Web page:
Chinese woman, 29, wins UN environment award
Young people are leading the way in calling for meaningful and immediate solutions to climate change, biodiversity loss and pollution, and their contribution for the environment can inspire many others, say officials with the United Nations Environment Programme.
The UNEP recently unveiled the winners of the 2020 Young Champions of the Earth prize. Ren Xiaoyuan, a 29-year-old Chinese female environmentalist, was among the seven winners.
By founding a data platform called MyH2O — Water Information Network, Ren provided solutions for the lack of information on drinking water quality in China’s rural areas.
Her project has also educated villagers on water pollution.
It successfully delivered clean water stations to tens of thousands of villagers in China.
The MyH2O platform that Ren has pioneered addresses the root causes of deteriorating water quality whilst safeguarding water resources in underprivileged communities, said Joakim Harlin, head of UNEP’s freshwater unit.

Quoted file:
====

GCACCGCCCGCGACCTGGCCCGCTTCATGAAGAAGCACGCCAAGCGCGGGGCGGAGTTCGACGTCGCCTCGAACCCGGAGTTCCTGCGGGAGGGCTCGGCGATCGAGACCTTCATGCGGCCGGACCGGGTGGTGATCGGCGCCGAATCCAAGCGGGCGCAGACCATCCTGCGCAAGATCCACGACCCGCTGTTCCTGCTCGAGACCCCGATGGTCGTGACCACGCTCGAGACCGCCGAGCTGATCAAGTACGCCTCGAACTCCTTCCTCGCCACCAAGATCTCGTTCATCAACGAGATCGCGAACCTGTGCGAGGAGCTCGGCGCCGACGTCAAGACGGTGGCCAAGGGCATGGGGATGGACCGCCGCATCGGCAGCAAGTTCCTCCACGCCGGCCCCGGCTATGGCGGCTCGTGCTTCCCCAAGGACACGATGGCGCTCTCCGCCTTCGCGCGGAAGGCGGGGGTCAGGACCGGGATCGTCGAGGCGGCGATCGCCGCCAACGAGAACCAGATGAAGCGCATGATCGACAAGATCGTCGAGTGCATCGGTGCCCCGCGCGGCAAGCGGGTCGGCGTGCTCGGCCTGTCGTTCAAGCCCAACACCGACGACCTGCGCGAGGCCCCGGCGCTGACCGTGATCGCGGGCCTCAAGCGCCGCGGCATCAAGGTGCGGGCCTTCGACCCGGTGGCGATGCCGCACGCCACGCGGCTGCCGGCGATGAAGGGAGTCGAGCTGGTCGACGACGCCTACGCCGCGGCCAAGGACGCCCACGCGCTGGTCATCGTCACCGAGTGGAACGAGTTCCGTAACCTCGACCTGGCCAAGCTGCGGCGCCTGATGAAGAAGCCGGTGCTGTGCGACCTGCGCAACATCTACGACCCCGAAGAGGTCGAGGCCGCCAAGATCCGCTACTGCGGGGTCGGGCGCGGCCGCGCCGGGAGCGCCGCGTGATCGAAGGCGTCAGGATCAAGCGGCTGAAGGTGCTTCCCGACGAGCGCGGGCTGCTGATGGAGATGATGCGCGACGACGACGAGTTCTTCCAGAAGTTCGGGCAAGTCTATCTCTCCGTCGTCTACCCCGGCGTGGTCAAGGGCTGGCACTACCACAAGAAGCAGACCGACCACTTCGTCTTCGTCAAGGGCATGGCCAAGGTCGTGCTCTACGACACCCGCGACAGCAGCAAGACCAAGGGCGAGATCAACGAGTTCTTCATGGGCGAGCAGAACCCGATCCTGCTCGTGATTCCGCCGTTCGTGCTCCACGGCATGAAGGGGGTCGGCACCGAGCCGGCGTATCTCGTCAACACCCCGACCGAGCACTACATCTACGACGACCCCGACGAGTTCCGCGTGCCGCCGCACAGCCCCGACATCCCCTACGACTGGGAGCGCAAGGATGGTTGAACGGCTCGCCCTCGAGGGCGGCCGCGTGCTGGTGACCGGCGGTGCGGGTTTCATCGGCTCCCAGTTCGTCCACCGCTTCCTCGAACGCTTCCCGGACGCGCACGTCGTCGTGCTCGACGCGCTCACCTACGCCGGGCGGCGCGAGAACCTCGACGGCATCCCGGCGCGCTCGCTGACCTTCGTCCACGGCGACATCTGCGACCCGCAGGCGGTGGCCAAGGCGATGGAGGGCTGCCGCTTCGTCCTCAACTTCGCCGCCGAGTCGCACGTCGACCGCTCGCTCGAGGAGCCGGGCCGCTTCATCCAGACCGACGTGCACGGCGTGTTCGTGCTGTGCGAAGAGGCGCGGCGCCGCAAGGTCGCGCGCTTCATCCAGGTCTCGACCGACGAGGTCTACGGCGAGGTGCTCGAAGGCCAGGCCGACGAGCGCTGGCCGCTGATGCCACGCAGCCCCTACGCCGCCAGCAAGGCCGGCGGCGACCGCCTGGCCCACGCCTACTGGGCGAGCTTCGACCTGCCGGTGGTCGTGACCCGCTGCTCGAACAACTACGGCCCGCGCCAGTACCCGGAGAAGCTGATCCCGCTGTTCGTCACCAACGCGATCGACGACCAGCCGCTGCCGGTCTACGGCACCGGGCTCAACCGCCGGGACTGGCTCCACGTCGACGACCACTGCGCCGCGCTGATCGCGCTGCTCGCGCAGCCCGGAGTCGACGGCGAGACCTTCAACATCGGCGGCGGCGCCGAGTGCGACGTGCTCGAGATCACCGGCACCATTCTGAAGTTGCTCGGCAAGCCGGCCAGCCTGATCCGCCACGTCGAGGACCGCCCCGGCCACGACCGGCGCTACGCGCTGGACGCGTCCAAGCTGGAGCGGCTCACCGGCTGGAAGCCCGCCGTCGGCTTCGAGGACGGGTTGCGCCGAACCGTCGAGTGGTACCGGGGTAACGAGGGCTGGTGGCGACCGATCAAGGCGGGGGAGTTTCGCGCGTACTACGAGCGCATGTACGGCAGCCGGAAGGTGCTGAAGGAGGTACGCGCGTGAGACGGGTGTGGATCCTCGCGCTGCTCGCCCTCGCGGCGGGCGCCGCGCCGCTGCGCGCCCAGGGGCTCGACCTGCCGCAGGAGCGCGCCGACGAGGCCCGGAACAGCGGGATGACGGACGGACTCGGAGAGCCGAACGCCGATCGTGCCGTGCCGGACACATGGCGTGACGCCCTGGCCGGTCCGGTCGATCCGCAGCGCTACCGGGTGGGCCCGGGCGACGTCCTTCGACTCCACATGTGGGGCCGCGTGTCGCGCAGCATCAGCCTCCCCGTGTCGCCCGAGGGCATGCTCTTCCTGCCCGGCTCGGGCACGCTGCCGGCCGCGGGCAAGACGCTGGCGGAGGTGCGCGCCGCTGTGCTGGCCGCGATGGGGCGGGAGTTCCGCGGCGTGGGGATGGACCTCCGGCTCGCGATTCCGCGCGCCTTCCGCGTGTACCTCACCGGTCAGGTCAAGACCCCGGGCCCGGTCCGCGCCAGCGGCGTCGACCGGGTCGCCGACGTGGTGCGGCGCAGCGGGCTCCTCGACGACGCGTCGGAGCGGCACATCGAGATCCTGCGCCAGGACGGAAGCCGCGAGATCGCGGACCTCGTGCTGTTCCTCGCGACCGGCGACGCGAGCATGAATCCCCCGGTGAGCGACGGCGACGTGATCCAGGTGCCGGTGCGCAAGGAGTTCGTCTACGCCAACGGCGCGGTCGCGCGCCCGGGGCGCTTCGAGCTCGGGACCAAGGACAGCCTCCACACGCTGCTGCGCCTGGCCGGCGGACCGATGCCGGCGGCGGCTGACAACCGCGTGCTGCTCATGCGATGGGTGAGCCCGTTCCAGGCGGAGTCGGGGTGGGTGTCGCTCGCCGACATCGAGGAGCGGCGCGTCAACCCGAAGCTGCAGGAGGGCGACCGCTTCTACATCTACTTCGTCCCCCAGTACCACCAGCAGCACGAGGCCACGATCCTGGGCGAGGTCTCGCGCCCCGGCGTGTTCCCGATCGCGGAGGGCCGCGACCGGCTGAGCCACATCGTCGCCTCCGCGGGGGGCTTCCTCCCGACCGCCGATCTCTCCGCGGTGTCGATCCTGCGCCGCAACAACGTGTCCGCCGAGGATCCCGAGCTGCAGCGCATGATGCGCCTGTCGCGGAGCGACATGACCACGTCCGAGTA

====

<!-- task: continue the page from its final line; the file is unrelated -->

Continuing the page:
“UNEP encourages such bottom-up approaches and through this award, we hope that MyH2O can inspire many others,” he added.
Dechen Tsering, UNEP Regional Director and Representative for Asia and the Pacific, ensured that this year, each winner will receive US$10,000 of seed funding and opportunities to attend related high-level UN meetings, so that they could bring their big environmental ideas to life.
“At the same time, each winner is expected to implement their big idea and keep UNEP updated on their progress,” she added.
UNEP Executive Director Inger Andersen called on everyone to contribute to cutting emissions and protecting ecosystems as “we enter the decisive decade.”
“Every single act for nature counts, and we need the entire spectrum of humanity to share this global responsibility.”
The Young Champions of the Earth prize is established by UNEP to recognize environmental trailblazers who are between 18 and 30.